I am poor and needy, but the Lord takes thought for me.
Jesus blessed and broke the loaves, and gave them to his disciples to set before the people; and he divided the two fish among them all. And all ate and were filled.
I’m not certain how anyone with a flatscreen TV, a house with more than three rooms, appliances, furniture, a car, and a computer would be considered poor and needy by the world’s standards. That was brought home to me when we visited Kenya and were invited to our driver’s home before heading back to the United States. The family of four lived in a rented mud hut with a kitchen (replete with charcoal-burning fire-pit “stove”) and a single room which served as eating area, sleeping quarters, and living area. They served us coffee with milk and sugar, and bread and butter. I’m not certain how they afforded the loaf of bread or the milk and butter they gave us.
Somehow, however, he realized that God had not disregarded him and his family. He is a believer, serving in the Evangelical Lutheran Church of Kenya, driving for the local bishop and guests the church hosts. Hence we were he charge for the afternoon. More important, he did not despair of God’s grace, nor even make much of his poverty: not one word of complaint. He had dreams of building his own tin-roof hut some day, but in the mean time he was serving God as a driver for the church.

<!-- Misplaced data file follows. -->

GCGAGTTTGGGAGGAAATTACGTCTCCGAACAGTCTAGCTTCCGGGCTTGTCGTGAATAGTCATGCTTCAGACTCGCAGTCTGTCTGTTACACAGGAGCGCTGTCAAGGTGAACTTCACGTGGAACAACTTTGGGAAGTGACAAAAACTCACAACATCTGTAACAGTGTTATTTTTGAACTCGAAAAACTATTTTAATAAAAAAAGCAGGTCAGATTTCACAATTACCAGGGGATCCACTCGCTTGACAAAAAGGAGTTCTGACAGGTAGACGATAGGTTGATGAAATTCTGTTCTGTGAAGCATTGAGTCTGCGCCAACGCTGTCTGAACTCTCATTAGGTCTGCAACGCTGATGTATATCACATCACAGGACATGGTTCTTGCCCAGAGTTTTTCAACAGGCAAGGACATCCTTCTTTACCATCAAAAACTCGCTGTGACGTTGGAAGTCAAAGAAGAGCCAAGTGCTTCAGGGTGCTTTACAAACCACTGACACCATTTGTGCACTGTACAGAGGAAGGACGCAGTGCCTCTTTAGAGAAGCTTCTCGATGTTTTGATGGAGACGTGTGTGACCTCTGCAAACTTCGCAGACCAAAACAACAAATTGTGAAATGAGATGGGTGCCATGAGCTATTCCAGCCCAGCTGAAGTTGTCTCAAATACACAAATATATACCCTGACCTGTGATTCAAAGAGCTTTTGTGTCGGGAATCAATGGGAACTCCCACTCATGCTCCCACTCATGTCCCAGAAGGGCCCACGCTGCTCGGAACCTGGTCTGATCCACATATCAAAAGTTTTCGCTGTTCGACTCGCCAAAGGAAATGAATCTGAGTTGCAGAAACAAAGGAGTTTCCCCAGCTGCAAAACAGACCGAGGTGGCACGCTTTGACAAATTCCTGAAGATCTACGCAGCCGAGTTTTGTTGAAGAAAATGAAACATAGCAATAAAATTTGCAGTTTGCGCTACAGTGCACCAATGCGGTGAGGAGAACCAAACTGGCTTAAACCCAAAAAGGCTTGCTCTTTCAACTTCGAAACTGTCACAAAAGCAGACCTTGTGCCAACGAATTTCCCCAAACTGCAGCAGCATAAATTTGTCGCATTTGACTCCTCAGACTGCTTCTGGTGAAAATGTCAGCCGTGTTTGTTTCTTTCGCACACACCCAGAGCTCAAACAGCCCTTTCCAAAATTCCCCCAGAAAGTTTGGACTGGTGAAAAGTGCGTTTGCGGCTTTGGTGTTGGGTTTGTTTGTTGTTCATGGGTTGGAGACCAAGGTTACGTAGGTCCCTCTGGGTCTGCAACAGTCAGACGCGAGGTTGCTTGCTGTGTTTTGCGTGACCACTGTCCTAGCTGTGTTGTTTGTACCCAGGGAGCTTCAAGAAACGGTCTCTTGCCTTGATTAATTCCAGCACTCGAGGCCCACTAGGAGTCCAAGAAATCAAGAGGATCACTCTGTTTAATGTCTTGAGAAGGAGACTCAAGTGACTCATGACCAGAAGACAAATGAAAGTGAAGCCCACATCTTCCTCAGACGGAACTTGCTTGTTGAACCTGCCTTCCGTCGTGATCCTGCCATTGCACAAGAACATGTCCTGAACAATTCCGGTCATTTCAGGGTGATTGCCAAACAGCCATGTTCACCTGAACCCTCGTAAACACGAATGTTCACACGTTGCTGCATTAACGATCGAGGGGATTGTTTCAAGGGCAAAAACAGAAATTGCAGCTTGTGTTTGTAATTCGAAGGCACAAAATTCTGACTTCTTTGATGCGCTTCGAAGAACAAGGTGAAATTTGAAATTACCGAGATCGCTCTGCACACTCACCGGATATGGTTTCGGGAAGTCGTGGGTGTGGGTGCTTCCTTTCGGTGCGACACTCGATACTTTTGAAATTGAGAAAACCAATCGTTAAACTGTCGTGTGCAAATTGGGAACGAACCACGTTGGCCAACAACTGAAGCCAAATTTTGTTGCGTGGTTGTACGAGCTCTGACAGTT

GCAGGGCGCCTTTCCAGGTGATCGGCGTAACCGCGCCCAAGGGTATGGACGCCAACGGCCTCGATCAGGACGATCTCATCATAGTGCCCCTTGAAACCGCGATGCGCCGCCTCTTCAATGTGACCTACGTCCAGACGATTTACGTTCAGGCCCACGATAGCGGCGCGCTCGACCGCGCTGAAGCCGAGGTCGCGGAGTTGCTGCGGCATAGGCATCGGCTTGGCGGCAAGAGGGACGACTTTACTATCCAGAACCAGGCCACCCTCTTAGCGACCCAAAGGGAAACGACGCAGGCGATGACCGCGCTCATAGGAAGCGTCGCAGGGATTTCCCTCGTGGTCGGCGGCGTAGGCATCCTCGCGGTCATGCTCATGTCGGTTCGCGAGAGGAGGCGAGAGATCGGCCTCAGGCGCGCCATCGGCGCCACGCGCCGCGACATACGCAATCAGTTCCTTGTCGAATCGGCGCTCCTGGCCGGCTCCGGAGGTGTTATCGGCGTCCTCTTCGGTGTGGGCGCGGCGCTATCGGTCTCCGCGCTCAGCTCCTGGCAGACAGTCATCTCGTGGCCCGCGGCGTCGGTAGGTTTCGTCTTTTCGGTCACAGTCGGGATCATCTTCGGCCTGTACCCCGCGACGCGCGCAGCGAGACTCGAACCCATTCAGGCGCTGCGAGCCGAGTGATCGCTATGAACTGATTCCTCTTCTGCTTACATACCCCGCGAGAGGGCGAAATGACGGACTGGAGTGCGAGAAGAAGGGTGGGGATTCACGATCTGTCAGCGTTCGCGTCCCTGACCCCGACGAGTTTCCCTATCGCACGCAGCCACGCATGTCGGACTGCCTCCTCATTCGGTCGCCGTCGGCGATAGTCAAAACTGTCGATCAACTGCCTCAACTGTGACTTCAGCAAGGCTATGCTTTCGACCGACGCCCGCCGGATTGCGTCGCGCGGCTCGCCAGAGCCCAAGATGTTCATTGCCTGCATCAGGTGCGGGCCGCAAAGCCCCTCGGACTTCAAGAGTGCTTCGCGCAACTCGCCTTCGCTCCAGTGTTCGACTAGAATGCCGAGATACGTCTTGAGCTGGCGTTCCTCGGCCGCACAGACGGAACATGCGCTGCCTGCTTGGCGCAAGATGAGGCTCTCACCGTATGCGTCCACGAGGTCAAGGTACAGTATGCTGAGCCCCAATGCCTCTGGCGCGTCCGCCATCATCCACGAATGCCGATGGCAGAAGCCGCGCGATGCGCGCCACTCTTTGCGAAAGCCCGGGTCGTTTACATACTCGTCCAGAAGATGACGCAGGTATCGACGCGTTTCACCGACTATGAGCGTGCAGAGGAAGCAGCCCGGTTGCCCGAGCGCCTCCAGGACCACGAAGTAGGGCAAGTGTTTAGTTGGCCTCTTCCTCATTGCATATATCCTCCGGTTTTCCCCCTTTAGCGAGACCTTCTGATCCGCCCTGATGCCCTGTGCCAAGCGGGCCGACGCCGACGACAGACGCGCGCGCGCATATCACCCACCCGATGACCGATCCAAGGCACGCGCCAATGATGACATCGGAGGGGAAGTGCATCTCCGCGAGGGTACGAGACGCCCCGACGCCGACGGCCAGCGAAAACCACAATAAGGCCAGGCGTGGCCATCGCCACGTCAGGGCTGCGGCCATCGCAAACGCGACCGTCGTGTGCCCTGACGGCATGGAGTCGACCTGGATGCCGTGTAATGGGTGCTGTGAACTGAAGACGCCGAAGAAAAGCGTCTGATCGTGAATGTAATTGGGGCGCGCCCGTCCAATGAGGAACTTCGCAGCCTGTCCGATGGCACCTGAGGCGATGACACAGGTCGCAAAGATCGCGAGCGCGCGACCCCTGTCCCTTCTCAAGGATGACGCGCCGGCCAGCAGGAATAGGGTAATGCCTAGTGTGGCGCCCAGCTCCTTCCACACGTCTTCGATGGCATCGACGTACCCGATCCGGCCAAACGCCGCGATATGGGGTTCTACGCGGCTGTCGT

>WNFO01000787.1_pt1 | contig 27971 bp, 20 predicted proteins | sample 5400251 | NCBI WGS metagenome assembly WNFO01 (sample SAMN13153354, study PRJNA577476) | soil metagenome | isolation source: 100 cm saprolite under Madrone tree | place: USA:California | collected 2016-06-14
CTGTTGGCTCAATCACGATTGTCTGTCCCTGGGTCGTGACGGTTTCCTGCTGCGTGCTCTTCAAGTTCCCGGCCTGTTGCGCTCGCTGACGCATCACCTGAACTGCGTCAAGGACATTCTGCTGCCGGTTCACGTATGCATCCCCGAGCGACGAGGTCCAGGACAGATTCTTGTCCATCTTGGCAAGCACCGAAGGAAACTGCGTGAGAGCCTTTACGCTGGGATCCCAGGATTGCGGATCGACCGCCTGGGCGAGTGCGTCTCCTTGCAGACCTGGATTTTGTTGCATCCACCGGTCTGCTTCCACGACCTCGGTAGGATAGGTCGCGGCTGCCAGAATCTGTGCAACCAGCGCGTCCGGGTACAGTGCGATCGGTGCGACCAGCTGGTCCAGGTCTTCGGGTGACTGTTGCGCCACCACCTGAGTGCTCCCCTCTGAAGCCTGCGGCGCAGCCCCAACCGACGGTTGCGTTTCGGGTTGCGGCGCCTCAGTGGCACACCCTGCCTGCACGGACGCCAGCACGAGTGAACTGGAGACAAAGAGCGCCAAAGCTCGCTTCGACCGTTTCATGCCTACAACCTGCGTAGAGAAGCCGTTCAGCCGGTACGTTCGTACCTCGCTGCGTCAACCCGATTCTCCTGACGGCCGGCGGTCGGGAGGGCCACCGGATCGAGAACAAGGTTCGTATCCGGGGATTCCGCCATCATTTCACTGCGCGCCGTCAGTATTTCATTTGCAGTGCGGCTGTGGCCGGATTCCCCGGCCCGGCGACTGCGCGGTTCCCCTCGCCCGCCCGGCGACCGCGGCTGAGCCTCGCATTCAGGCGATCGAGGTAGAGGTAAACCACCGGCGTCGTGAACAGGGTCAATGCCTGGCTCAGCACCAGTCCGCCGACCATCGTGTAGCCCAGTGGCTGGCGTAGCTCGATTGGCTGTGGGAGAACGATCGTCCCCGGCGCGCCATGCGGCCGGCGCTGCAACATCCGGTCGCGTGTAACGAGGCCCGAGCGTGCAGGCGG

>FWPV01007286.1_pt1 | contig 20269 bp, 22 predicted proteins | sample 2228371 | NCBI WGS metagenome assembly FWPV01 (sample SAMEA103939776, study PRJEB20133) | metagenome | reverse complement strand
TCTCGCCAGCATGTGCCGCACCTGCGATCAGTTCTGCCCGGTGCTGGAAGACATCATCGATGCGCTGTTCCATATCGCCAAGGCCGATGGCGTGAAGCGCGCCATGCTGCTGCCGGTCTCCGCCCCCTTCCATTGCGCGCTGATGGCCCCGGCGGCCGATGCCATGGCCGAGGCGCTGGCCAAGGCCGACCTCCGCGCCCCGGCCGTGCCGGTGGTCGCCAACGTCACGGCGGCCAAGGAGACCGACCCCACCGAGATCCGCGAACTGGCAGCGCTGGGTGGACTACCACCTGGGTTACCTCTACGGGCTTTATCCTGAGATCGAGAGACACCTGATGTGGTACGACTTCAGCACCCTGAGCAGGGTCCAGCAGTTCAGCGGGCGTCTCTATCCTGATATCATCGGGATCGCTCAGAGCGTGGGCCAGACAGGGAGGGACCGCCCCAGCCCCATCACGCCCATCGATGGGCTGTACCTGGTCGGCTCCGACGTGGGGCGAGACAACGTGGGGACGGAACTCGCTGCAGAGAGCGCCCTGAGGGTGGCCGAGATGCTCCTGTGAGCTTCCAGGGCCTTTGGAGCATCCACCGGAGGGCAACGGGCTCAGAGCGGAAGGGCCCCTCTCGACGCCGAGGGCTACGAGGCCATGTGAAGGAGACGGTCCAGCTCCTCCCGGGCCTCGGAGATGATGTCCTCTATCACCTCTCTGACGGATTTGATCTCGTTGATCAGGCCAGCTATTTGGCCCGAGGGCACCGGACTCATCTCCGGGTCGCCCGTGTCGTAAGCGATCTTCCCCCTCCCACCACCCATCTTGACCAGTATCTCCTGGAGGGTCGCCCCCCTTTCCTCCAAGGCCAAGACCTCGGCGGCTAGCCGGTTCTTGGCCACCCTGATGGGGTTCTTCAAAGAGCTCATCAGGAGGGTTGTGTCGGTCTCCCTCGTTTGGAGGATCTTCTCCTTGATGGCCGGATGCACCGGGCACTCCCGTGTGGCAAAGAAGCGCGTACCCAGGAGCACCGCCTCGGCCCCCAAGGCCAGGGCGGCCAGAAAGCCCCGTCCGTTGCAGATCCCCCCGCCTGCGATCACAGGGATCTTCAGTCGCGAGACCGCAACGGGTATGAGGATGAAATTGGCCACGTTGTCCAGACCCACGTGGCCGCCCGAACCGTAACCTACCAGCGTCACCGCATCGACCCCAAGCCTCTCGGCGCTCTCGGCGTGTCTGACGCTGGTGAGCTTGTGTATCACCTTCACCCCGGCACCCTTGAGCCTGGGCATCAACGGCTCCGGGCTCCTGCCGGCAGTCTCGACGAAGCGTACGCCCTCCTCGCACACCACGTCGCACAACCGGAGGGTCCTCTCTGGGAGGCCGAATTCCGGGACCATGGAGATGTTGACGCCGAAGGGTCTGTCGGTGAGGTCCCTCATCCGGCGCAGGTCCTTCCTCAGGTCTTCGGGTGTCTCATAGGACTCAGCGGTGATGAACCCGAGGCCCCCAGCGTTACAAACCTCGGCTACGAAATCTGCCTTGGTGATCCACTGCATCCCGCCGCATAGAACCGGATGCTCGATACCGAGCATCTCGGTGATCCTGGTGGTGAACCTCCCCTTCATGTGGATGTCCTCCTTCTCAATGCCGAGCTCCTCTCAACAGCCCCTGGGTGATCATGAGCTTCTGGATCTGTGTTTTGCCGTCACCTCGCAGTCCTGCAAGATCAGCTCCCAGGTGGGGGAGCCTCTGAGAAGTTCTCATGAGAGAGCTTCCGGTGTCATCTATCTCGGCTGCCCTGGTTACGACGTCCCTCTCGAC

Perhaps, however, the stark contrast between his life and ours belies a greater kinship than we might imagine. We can judge our poverty or wealth by the world’s standards. There are TV shows that showcase homes which would make all but 1 in 100,000,000 of ours look shabby. There are chauffeurs who earn more than a successful middle class businessman. And there are people living in cardboard boxes in the city dump in Nairobi who envy our driver.
But the One who owns “the cattle on a thousand hills,” who claims the gold and silver of the world as His own (cf. Hagai 2:8) is little impressed with our 55 inch flatscreen TVs. We may not think of ourselves as poor by the world’s standards. But by God’s standards we have nothing all that impressive. God gives grace to the humble – those who recognize their real poverty, and live in humility before him. When we receive his favor we are truly filled.